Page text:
The book is probably best considered in terms of the concepts of diagnosis and cure. In diagnosis we are given a wealth of stories and biographical material to consider. Scazzero shares story after story of woe – church splits, marital strife, bitter pastors, etc…. So what was the problem? Why all this failure? Interestingly, Scazzero lays the blame squarely at the feet of a church culture of “emotional repression” (55). He says,

My inner world was not in sync with my exterior behaviour. The Bible has a word for this gap, a word that Jesus repeatedly used toward religious leaders: hypocrisy…. What is particularly frightening is that this ‘playacting’ is often taught and expected in our churches. The result is that huge numbers of people are totally unaware of the dichotomy between their exterior and interior worlds (55).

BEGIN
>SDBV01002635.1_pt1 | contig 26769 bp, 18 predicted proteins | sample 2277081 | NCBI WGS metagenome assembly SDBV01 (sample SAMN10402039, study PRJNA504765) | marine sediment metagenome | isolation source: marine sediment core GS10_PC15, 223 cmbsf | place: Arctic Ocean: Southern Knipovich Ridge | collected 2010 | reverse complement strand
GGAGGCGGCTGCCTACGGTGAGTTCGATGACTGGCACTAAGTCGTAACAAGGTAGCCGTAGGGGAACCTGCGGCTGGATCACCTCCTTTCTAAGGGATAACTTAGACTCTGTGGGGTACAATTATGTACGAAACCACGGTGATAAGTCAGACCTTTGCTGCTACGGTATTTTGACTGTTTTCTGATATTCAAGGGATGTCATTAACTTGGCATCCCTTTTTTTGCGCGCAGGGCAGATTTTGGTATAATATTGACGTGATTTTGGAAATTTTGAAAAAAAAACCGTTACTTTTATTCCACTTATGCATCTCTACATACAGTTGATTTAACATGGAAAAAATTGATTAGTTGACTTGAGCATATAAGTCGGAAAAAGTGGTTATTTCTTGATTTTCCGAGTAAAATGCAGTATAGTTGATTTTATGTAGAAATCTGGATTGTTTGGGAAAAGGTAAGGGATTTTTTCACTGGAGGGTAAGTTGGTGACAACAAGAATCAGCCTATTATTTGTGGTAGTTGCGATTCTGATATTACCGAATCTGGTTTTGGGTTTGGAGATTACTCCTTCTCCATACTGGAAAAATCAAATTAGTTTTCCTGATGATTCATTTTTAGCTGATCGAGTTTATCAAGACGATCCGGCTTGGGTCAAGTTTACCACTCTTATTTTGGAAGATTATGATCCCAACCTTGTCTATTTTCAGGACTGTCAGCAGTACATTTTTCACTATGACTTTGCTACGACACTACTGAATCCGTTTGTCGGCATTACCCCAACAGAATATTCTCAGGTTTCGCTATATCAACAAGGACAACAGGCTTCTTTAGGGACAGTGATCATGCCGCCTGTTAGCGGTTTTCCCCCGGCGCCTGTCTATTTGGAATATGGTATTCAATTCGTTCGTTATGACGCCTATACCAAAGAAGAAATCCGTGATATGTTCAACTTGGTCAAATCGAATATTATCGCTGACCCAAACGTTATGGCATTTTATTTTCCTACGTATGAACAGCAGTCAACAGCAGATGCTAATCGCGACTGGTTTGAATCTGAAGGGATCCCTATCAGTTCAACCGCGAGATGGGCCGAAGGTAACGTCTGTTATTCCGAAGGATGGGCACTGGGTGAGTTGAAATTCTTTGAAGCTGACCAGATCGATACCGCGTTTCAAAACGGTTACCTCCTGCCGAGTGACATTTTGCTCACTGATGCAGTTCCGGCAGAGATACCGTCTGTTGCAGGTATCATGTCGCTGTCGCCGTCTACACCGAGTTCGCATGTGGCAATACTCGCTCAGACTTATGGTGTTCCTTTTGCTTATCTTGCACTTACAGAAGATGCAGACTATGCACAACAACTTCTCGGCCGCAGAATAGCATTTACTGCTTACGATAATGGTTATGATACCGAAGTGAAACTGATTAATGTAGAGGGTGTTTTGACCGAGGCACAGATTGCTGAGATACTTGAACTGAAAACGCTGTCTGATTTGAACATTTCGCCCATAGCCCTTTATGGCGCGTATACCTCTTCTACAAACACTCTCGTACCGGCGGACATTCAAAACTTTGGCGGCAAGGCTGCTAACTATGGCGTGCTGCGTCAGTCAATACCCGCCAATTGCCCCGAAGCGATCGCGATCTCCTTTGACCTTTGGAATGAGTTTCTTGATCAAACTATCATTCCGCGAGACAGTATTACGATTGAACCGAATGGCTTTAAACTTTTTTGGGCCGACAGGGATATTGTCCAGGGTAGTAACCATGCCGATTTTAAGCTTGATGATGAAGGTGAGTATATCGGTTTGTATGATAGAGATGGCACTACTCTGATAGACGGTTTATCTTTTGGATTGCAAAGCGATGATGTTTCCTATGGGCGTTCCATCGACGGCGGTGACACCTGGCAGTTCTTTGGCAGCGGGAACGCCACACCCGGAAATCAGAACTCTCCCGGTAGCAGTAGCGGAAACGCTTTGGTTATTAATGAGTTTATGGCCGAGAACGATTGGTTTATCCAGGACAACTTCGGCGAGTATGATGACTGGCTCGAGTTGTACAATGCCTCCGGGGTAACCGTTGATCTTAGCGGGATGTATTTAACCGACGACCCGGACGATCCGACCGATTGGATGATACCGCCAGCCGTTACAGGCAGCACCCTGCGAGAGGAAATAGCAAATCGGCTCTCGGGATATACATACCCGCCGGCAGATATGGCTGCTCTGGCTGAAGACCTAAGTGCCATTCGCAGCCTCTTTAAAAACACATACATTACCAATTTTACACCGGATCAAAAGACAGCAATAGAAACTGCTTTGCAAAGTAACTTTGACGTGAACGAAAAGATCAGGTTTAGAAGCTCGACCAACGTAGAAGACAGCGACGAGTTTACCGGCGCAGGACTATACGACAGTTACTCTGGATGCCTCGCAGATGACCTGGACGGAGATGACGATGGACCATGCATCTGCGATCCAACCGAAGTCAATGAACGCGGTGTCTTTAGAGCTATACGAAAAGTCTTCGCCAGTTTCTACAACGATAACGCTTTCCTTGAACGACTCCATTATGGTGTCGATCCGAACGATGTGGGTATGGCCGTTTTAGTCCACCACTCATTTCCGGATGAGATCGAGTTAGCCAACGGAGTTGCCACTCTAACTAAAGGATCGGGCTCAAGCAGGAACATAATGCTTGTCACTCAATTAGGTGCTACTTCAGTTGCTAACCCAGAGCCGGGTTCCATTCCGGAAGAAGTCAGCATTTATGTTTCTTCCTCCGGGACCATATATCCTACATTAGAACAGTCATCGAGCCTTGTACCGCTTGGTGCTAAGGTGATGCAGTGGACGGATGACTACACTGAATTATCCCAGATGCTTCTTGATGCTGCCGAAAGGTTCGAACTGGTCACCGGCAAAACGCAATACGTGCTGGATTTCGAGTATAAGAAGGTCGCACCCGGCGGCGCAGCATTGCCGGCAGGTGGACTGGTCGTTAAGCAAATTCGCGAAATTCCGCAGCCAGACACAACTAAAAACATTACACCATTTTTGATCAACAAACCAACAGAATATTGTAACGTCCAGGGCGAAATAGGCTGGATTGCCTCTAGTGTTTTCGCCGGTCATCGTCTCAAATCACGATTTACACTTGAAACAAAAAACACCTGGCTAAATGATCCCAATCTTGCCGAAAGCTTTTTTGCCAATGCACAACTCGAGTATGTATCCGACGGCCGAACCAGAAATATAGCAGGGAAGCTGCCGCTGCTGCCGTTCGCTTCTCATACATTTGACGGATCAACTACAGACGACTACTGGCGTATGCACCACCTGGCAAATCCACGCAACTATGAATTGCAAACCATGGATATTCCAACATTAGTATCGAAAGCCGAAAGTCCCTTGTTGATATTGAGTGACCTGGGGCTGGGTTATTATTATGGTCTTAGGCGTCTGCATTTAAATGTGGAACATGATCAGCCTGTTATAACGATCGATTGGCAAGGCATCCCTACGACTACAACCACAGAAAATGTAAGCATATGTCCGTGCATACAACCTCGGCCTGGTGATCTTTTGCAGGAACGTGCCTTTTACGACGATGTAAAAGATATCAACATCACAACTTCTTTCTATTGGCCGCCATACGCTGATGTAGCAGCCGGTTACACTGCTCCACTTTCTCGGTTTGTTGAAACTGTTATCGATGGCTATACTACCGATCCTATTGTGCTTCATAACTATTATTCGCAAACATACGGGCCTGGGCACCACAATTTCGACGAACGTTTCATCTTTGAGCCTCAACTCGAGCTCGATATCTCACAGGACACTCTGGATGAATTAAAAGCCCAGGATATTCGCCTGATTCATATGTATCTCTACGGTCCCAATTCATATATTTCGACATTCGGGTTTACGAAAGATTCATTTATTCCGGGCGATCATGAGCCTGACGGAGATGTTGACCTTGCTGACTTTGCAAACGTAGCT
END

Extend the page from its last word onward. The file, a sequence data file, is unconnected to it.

This diagnosis raises immediate questions. Surely, the stories and lists of failure here must be primarily understood as sins against God. For Scazzero, however, the greatest sin appears to be a failure to be emotionally integrated or true to one’s self. Hypocrisy, as Jesus used the word, was primarily about double standards which dishonoured God – saying you believe one thing and doing another. He never condemned anyone for not being “true to themselves”. While right to diagnose a problem, Scazzero errs in taking for granted some of the basics principles of the Gospel. In turning to matters of self-integration rather than the problem of our sin and our need for reconciliation with God, he strays away from the teaching of Scripture. We are certainly wise if we manage our time and energy to avoid living in a perpetual state of physical and emotion exhaustion; however, we must never abdicate responsibility for our sin. The NT epistles frequently address churches and individuals directly on matters of unity and holy living. Yet contrary to diagnosing the problem as a lack of emotional integration, sin is attributed fundamentally to a lack of understanding of the Gospel itself. Sin is grossly inappropriate in a Christian because Christians have a new identity and life in Christ.